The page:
Boon from big data or loss of privacy?
Today’s post is going to be different.
There is no technical subject matter I am going to talk about. But the article is far more thought provoking than any of the article I have written till date.
[stextbox id = “section”] A real life incident:[/stextbox]
Let me start with a real life example to get your thinking process started:
About 6 months back, I bought a top end Android smartphone. After using it for a month or so, I accidently started Google Now on the phone. The interface looked very simple on first look (nothing more than a search bar and weather update). So I moved back from the application and started living my usual life.
I would have almost forgot this instance like multiple other applications which come with the phone and I don’t use. However, Google had something else in store. A week after I opened the application for first time, I got a notification on my home screen, suggesting that I am 15 minutes away from Home and the traffic on route is normal!
The notification took me by surprise. I never told my phone where my home is! Over the next few days, the application identified my Office, commute place, friends place, the websites I visit frequently. It now integrates my searches across devices. So if I search a restaurant on my laptop, my phone shows me the route to same restaurant!
The incident above is like a dream come true for a lot of analysts and a scary incident leading to loss of privacy to a lot of customers.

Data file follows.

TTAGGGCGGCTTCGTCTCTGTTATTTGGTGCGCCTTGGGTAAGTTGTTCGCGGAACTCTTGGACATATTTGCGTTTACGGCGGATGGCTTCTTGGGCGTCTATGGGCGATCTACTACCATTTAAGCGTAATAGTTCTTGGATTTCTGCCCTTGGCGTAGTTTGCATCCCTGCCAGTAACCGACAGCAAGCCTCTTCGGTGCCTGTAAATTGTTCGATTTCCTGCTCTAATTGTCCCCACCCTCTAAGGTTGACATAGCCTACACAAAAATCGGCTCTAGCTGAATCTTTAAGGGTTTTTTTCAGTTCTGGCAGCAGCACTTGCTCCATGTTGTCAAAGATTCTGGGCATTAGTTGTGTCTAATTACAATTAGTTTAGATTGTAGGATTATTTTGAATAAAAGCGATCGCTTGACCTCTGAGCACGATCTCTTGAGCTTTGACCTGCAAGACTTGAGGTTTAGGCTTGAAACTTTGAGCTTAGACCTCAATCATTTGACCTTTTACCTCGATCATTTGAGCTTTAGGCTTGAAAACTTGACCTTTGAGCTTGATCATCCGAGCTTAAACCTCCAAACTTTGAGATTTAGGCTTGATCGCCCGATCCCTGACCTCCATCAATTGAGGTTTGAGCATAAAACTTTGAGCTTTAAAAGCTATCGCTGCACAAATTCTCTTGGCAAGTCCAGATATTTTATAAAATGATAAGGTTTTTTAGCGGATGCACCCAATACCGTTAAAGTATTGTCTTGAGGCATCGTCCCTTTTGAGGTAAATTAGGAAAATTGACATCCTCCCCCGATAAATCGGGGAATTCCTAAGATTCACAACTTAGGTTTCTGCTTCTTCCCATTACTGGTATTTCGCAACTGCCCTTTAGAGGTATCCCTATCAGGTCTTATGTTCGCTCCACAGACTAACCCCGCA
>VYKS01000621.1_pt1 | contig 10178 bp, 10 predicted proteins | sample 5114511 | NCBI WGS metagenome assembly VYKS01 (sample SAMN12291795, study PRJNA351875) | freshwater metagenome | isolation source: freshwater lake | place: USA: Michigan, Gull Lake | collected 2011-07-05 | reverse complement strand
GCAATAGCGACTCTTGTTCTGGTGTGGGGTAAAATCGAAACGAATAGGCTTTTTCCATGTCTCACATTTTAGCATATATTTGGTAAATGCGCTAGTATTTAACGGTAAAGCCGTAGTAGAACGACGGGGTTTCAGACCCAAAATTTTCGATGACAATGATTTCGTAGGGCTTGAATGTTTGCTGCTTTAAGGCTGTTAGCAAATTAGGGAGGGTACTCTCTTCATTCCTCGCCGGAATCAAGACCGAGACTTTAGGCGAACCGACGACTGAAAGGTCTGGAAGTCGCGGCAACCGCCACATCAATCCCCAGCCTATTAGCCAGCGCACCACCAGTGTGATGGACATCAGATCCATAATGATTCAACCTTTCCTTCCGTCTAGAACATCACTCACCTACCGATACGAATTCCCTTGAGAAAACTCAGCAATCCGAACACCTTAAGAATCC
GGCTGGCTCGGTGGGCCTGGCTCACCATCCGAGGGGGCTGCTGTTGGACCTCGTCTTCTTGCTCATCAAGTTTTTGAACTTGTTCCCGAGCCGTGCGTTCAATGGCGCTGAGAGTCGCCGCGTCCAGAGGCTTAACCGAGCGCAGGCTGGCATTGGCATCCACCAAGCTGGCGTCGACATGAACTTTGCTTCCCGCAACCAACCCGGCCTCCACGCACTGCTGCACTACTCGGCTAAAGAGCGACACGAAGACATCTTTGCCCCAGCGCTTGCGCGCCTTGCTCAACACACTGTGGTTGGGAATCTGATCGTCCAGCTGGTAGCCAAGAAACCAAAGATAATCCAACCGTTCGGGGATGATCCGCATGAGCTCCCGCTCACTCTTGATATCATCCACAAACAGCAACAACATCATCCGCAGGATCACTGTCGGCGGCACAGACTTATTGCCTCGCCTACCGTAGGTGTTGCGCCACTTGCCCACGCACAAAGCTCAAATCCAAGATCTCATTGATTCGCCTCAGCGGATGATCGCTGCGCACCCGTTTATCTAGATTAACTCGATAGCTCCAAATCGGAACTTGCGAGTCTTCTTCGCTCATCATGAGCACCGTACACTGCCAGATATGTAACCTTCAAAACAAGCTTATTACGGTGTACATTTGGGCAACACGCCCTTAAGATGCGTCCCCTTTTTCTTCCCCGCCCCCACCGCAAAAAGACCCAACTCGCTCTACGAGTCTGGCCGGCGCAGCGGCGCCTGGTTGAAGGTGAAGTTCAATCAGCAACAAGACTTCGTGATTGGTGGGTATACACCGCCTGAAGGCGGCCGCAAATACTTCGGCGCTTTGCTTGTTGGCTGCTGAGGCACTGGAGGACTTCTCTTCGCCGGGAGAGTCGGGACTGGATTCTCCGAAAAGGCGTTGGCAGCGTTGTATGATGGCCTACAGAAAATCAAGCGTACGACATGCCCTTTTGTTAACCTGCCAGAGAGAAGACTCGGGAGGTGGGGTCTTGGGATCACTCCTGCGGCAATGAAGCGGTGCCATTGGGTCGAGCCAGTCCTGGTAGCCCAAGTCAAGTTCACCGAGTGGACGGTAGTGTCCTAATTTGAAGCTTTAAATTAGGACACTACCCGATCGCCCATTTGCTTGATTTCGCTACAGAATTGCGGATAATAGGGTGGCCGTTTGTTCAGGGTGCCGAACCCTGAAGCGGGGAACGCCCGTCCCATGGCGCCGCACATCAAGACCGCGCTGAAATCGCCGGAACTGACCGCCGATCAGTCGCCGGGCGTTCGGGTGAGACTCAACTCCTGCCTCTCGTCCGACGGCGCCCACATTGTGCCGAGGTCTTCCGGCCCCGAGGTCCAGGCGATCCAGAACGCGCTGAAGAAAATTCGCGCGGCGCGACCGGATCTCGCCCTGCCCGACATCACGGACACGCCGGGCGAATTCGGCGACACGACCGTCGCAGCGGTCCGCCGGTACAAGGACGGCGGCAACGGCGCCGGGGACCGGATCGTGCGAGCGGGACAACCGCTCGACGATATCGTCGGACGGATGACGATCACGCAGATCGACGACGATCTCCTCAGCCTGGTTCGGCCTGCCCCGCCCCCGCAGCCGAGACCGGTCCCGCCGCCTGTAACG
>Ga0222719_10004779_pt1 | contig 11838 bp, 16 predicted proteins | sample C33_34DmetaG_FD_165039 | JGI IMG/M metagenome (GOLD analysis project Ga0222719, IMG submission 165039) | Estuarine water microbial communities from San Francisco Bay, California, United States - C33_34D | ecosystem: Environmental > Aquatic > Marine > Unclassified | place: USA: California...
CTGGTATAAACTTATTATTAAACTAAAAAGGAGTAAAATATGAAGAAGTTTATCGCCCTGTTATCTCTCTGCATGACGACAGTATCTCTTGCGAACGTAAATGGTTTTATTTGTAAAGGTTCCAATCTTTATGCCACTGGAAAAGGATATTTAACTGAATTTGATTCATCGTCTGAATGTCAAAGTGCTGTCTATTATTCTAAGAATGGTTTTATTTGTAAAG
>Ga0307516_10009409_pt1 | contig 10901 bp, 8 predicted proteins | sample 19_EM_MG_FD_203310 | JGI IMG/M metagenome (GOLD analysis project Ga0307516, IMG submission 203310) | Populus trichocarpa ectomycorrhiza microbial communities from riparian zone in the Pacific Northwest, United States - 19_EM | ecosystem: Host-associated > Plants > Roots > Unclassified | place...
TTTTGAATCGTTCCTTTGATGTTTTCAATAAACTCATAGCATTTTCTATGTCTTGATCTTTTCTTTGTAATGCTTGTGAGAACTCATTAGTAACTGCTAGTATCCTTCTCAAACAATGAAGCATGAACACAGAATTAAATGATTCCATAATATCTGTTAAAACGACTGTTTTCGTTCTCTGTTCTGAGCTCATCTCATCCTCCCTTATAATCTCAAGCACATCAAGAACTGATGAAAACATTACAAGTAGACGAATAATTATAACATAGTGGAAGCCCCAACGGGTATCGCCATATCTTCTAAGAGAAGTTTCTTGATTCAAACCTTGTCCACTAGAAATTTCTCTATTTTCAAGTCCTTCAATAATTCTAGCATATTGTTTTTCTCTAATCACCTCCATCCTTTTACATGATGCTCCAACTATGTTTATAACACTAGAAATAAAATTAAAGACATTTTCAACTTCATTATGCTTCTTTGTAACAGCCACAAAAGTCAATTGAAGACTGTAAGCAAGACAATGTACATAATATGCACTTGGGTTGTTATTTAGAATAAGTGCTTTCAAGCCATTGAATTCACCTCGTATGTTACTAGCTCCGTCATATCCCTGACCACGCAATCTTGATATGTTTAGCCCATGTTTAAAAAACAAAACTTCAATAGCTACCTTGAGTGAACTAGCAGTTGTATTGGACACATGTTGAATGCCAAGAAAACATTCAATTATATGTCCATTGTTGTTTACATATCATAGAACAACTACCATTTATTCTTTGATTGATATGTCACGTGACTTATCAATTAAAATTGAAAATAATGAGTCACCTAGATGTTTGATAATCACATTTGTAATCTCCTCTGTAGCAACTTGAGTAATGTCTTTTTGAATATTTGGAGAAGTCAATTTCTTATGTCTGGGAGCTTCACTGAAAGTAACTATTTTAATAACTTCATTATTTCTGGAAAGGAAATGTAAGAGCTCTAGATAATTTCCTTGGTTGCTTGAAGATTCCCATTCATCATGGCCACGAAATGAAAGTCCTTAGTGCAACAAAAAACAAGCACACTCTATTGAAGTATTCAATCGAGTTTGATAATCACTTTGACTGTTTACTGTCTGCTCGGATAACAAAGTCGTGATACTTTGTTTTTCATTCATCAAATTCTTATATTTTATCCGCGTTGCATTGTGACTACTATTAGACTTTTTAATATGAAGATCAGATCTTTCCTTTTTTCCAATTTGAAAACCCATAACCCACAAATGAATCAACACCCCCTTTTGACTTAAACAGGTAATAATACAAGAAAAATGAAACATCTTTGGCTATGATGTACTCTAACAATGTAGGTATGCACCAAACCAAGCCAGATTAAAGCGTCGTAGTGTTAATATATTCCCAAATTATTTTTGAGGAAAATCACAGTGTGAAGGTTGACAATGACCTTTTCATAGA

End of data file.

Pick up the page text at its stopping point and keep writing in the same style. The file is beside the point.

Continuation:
As an analyst and some one who specializes in predictive modeling, I am usually a proponent of big data and the changes it is bringing to our day to day life. However, I have to admit that Google took me by surprise and has made me think and reflect a lot more on how life is changing. It has ensued a debate between 2 sides of my personality.
[stextbox id = “section”]Two sides of debate:[/stextbox]
My first personality is that of a common man. I want my privacy, specially during some personal moments. These moments could be the time I spend with my family or when I am reading or may be talking to a friend. I don’t want interruptions or suggestions from any third party during this period. I want to relish the moment as it is. After going through the experience mentioned above and many more like that, I am not sure whether these moments will remain as pristine and unadulterated as I would want them. Would my reading experience be marred by suggestions about different things I might like? Would the phones pop up notifications about my friend when I am talking to them? or may be when I am talking about them to my wife? The possibilities are limitless!